We believe in print advertising. We also believe in digital advertising and we particularly love multi-platform advertising campaigns. But we believe print advertising is being particularly neglected right now because of all the attention being placed on digital and social platforms.

Win $1 million worth of advertising with a Creative idea for and execution of an ad campaign.

Agencies have forgotten how powerful print ads can be, and how impossible they are to replicate on digital platforms. Discovery is still a very big advantage of print advertising and one that we fear is being lost in the digital stampede. There are, we believe, moments when print advertising may be the best alternative to sell a product or build a brand.

And we want to help prove it! So today we are offering $1 million worth of full color print advertising in USA Today to an ad agency or client who steps up with the most engaging and creative use of print to sell their product, service or brand.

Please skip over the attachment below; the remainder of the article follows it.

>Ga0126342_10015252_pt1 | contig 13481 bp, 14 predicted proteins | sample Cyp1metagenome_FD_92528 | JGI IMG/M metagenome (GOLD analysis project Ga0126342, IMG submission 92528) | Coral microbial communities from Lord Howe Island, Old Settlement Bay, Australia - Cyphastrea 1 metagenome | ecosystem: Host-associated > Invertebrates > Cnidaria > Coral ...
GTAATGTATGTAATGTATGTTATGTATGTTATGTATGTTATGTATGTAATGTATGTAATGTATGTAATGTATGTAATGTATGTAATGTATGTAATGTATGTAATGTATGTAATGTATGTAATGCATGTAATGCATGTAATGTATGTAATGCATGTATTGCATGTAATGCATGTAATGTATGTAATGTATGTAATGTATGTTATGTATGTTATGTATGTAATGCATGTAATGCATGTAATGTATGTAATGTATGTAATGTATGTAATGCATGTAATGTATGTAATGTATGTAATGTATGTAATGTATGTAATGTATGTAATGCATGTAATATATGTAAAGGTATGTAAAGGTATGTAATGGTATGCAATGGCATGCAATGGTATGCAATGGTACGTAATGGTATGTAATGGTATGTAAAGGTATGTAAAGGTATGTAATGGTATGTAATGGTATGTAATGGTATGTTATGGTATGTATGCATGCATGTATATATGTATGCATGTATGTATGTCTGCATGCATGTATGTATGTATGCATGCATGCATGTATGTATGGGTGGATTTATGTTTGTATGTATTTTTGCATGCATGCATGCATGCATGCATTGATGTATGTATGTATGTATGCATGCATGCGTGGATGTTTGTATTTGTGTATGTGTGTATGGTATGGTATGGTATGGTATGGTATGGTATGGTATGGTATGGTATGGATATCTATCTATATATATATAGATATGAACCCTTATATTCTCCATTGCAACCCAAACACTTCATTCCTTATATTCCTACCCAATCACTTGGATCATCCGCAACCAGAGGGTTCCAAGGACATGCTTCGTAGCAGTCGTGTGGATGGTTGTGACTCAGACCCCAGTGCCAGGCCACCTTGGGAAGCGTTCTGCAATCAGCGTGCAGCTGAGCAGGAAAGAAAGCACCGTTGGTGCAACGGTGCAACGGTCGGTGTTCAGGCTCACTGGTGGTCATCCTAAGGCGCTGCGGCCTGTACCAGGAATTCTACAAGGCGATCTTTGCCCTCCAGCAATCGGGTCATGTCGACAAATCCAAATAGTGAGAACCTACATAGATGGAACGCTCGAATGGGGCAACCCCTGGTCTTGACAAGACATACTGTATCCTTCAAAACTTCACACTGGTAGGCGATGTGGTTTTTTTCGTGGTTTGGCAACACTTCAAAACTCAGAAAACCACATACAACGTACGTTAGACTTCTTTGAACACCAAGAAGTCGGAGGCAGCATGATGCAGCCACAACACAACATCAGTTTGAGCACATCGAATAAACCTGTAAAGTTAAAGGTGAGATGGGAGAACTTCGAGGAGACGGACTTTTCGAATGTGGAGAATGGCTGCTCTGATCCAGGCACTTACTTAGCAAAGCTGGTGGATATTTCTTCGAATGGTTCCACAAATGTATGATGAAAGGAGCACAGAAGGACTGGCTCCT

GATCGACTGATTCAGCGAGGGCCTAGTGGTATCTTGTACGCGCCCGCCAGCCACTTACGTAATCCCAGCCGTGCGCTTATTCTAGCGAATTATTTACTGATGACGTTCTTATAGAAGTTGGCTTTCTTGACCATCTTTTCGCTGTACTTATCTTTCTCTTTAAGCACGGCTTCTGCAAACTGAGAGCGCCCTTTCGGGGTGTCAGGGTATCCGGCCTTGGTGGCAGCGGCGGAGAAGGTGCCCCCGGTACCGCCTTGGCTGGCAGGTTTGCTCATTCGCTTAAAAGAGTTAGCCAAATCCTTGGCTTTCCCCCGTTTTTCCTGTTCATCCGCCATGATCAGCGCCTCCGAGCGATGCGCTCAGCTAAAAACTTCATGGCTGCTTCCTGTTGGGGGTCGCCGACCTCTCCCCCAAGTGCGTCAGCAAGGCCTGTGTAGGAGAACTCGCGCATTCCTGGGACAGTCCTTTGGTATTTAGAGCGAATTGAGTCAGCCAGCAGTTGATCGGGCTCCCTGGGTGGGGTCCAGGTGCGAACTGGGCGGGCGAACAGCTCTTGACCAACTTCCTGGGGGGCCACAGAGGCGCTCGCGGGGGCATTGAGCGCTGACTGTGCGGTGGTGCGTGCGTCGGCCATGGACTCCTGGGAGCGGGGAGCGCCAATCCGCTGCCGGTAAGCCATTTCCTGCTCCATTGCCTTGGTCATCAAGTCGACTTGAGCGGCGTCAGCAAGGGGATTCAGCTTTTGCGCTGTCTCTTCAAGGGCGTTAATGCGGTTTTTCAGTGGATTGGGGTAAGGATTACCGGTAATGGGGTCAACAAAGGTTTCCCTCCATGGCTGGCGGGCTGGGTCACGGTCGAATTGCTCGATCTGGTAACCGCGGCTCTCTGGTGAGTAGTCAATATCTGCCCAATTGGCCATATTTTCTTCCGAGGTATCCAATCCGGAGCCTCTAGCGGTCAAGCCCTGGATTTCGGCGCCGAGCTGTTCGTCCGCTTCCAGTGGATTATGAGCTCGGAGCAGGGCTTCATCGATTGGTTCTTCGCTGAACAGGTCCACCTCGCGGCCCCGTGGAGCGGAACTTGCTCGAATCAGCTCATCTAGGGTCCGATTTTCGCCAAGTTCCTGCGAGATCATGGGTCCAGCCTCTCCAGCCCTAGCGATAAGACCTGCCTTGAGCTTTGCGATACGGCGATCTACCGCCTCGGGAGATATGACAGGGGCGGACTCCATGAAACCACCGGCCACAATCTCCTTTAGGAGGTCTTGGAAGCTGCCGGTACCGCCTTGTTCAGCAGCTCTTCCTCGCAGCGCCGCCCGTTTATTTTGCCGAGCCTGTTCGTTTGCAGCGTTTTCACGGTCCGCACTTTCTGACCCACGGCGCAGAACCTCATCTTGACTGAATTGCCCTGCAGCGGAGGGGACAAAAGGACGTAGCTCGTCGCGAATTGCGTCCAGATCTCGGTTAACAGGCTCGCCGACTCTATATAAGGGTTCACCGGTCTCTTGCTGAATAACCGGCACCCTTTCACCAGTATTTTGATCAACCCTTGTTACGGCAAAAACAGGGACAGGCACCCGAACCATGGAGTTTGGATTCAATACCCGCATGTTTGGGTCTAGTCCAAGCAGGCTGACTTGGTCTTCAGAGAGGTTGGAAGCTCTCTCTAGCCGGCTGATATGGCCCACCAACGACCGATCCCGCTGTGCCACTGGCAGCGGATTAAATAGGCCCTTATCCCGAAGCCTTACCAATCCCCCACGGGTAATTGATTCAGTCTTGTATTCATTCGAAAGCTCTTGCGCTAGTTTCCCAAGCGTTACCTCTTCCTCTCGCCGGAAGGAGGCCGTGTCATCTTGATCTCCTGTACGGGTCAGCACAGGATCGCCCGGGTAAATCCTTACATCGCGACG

Think of it. Beautiful, full color, full-page ads running in the nation’s newspaper. A million dollars worth of them to the most creative advertising storyteller we can find.

So pick up a copy of USA Today and check out the full-page ad on the competition today, or read our brand new Media columnist Michael Wolff’s column about what advertising has to do to regain its footing. Or, click on the photo with this post and get more details. Then, get out your crayons and get to it!

Today we launched the new USAToday.com.
Thank’s to the magnificent and tireless work of an army of engineers, designers, programmers, product managers, editors, etc., under the direction of Gannett Digital president David Payne, we are taking a huge step into the future, not without risk, by creating what we believe is a major step for our viewers and advertisers.